Let’s talk exit interviews. Then once we have covered that, we want to invite you to a new concept – stay interviews.

But first, let’s discuss the former.

When employees decide to move on from your business, it has the potential to have a negative impact on your business.

It can leave you short-staffed.

They may be disgruntled.

They may influence other staff members.

There is any number of negative scenarios that could play out.

However, if you have cultivated a positive staff culture, then there is every possibility that a staff resignation can turn into a positive one.

By the way of an exit interview.

The upside of exit interviews

When done correctly, exit interviews can give you great insight into your business.

Your employees are on the front line. They see the comings and goings of the business on a daily basis. The good, the bad and the ugly.

Whilst under your employment, they may be hesitant to provide such feedback to you.

However, once handing in their resignation, you can use the opportunity as a learning experience.

Let’s start with the who, why, what and when.

Exit Interviews – the Who

Your exit interview should include the resigning employee, the Manager/Owner or HR Manager and perhaps one other member of management to take notes.

It is advised to avoid having the employee’s direct supervisor as part of the process, as often the employee may be unwilling or uncomfortable sharing their feedback – especially if there were issues with their direct management.

Exit Interviews – the Why

Conducting an exit interview can give you honest feedback about your business.

They can cover topics such as working conditions, productivity, management, supervision and pay.

Look for patterns within the interviews.

If staff continue to mention the same reasons for leaving, then there is a deeper issue you need to resolve.

Exit Interviews – the What

Now we get to the nitty gritty of the interview.

Advise the employee why you are conducting an exit interview, where and with whom.

Compile your list of questions prior to the interview.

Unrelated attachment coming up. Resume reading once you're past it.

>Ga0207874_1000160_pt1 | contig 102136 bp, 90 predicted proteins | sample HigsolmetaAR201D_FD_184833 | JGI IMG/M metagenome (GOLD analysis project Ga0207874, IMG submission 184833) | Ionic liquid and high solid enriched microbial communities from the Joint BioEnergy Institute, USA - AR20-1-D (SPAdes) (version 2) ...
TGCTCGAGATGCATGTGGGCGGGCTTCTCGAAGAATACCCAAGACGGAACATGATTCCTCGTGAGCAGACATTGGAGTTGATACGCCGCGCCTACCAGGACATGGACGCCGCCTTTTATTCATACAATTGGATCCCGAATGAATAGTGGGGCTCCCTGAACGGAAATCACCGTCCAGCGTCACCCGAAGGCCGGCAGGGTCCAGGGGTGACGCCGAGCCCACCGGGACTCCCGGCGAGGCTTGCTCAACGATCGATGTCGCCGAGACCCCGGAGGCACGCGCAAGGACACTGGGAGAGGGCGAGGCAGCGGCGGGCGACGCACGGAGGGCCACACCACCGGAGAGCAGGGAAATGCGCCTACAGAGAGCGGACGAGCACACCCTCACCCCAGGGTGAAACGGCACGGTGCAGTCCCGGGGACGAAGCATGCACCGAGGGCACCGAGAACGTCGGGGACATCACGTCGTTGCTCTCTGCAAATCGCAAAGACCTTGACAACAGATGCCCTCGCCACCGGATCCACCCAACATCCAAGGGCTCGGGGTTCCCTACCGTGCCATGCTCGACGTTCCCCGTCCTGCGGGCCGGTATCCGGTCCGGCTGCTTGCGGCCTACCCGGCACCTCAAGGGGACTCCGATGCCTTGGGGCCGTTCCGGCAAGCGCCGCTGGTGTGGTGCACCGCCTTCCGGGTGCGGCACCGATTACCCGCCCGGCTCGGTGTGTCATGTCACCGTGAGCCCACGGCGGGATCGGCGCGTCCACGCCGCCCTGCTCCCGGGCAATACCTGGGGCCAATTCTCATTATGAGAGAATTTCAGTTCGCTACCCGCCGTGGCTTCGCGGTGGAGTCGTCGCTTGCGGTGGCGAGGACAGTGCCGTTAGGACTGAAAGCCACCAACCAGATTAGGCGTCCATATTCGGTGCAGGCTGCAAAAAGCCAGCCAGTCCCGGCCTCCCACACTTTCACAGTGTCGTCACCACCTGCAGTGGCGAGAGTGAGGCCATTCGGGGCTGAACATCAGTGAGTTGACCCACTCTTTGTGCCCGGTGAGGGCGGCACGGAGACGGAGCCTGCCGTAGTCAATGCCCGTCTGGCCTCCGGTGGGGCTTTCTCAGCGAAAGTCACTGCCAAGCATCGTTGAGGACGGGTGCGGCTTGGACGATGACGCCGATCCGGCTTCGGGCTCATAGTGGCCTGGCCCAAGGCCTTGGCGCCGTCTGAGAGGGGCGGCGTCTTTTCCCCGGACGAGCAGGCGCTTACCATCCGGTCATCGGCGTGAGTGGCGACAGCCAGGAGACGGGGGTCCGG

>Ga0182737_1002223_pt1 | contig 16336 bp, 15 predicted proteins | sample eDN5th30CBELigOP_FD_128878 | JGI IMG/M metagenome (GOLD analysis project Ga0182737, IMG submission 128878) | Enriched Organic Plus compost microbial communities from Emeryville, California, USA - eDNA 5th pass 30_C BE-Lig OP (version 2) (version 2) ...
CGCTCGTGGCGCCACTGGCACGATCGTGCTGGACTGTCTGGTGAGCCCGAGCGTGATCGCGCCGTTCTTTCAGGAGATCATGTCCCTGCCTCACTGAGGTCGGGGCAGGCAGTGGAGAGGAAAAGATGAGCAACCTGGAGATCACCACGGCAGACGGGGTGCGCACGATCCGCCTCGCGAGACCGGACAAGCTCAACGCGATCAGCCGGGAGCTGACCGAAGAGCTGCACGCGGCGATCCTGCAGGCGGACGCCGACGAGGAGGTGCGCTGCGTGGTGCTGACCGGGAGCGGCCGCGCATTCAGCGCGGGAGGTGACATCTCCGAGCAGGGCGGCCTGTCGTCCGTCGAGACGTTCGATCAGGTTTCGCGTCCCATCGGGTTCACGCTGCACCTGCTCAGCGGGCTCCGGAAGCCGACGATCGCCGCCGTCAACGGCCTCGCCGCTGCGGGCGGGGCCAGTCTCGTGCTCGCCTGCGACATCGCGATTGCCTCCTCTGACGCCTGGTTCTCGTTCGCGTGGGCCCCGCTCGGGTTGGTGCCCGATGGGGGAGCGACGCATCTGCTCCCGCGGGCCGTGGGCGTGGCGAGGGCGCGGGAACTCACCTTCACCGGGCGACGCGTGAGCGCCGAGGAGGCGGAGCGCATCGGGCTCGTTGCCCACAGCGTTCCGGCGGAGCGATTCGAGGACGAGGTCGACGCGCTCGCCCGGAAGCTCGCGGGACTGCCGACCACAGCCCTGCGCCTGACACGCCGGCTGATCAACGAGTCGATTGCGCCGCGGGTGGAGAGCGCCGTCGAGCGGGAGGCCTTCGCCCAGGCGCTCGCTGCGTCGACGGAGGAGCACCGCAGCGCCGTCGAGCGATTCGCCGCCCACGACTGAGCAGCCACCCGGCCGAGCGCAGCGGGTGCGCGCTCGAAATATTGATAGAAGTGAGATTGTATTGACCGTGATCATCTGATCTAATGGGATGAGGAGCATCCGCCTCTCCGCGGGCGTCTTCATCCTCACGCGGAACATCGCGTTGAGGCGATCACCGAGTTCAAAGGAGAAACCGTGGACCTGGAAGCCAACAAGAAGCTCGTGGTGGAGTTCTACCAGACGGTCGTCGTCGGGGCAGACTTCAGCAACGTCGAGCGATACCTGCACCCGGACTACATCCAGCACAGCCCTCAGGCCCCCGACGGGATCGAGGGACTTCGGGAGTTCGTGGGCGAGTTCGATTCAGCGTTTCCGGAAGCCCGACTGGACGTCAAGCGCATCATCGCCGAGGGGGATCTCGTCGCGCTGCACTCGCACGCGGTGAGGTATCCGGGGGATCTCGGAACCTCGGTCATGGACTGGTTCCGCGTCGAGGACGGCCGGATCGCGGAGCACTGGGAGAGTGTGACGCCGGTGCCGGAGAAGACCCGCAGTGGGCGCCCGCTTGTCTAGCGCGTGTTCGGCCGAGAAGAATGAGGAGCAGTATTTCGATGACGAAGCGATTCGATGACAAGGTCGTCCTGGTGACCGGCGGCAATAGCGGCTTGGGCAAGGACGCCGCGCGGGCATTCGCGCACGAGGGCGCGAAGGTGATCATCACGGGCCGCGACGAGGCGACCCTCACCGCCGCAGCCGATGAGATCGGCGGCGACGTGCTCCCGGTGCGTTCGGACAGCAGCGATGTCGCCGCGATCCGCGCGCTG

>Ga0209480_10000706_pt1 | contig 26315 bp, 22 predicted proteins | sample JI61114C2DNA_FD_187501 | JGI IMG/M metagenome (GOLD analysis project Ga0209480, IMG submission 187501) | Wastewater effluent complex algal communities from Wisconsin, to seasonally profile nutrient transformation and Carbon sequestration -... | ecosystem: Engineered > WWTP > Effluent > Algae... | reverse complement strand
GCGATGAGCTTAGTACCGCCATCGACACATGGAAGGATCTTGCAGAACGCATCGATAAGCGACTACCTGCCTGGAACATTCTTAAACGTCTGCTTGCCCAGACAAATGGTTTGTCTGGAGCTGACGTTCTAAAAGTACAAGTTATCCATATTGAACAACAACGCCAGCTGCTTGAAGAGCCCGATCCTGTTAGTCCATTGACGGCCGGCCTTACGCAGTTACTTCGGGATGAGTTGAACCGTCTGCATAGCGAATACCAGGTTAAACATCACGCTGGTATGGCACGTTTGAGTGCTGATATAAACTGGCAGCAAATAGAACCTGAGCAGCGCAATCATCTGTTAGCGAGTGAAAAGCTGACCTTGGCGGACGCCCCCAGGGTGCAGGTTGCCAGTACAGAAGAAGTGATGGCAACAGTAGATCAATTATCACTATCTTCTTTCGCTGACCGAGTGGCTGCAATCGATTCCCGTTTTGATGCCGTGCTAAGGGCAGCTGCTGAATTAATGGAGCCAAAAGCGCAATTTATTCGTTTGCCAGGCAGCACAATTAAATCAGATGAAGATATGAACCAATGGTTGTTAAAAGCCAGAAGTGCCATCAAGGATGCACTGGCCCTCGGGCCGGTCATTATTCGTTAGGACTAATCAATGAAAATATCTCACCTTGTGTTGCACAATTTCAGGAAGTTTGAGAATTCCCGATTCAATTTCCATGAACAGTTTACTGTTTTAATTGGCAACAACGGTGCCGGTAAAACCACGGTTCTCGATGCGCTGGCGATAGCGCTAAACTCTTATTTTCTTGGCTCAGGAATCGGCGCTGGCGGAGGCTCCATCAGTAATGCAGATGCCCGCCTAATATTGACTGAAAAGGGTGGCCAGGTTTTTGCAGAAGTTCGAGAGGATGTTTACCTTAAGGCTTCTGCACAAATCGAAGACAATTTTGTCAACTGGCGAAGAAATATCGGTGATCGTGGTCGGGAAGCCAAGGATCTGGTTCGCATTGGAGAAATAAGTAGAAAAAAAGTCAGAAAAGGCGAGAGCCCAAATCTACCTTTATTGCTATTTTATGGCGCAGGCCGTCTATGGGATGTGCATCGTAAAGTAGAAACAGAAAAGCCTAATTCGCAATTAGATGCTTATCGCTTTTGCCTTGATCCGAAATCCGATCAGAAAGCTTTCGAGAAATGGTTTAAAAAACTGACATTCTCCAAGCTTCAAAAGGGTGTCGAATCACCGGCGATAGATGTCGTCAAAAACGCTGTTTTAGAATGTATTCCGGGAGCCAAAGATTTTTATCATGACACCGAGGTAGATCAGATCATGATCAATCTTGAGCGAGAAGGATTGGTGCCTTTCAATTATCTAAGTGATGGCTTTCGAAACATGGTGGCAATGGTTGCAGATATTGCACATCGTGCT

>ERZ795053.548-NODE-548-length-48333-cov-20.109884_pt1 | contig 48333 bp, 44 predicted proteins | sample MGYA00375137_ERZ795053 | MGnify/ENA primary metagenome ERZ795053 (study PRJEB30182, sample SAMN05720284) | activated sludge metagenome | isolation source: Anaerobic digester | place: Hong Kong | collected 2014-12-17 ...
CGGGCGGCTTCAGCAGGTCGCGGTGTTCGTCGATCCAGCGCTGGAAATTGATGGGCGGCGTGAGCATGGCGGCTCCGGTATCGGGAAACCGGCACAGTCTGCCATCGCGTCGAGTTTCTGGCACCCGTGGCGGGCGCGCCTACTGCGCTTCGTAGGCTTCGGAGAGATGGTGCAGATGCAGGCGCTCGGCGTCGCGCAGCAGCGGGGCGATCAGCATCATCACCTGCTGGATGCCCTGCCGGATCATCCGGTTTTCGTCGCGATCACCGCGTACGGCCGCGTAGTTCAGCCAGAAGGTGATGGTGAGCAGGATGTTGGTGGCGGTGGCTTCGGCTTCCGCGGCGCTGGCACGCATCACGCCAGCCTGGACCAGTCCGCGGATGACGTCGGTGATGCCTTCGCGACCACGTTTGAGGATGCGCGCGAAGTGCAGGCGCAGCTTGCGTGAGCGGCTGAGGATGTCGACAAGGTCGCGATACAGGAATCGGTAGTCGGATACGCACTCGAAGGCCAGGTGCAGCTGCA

Start off with the basics, “Why are you leaving?”

The answer to this question will generally be one of two things.

  1. A new job
  2. Personal reasons

Depending on their response, this can trigger a series of the following questions.

A new job – example follow-up questions

“What appeals about your new job?”

“When did you start looking?”

‘Was there a reason you started looking?”

“What influenced you to take a new position?”

“Did you not feel there was room for growth here?”

Personal reasons – example follow-up questions

“Is there anything we can do to accommodate you?”

“Did we provide what you needed to do your job?”

“Was there more we could do to assist you?”

“Are flexible working conditions appealing to you to stay?”

Following on from their departure chat, you can then glean some information about the overall practice culture.

General feedback questions

“What do you think about our practice culture?”

“Are there things we can do to improve?”

“Were there things that could have made you stay on?”

“Were you happy with your management team?”

“Did you feel included/respected/valued member of the team?”

“Would you consider returning if the opportunity arose in the future?”

Exit Interviews – the When

The best time to conduct the interviews is a few days prior to their formal departure.

Too early you may not receive honest feedback as they are still employed for a period of time.

Too late and they may have mentally moved on and not be too fussed with providing honest feedback.

Flip the coin to ‘Stay Interviews’

We often interview departing employees once they have given in their resignation.

So why don’t we interview them while they are still with us?

You might think, “Sure, but I chat with my employees all the time!”

But a stay interview is different to the day-to-day banter between Manager/Owner and employee.

We recommend a more formal interview, that mimics an exit interview – yet you are working to retain the employee. To find out current, honest feedback from them to improve their overall employee experience.

Sure, not all employees will be 100% honest or find the prospect daunting. Yet they will appreciate the effort you are making to improve the quality of their working life.

After all, a boss that cares is a boss worth working for.

If you’d like to chat to us about your veterinary clinic operations and team, give our team a call. We are experts in assisting veterinarians purchase, sell and manage their clinics across Australia.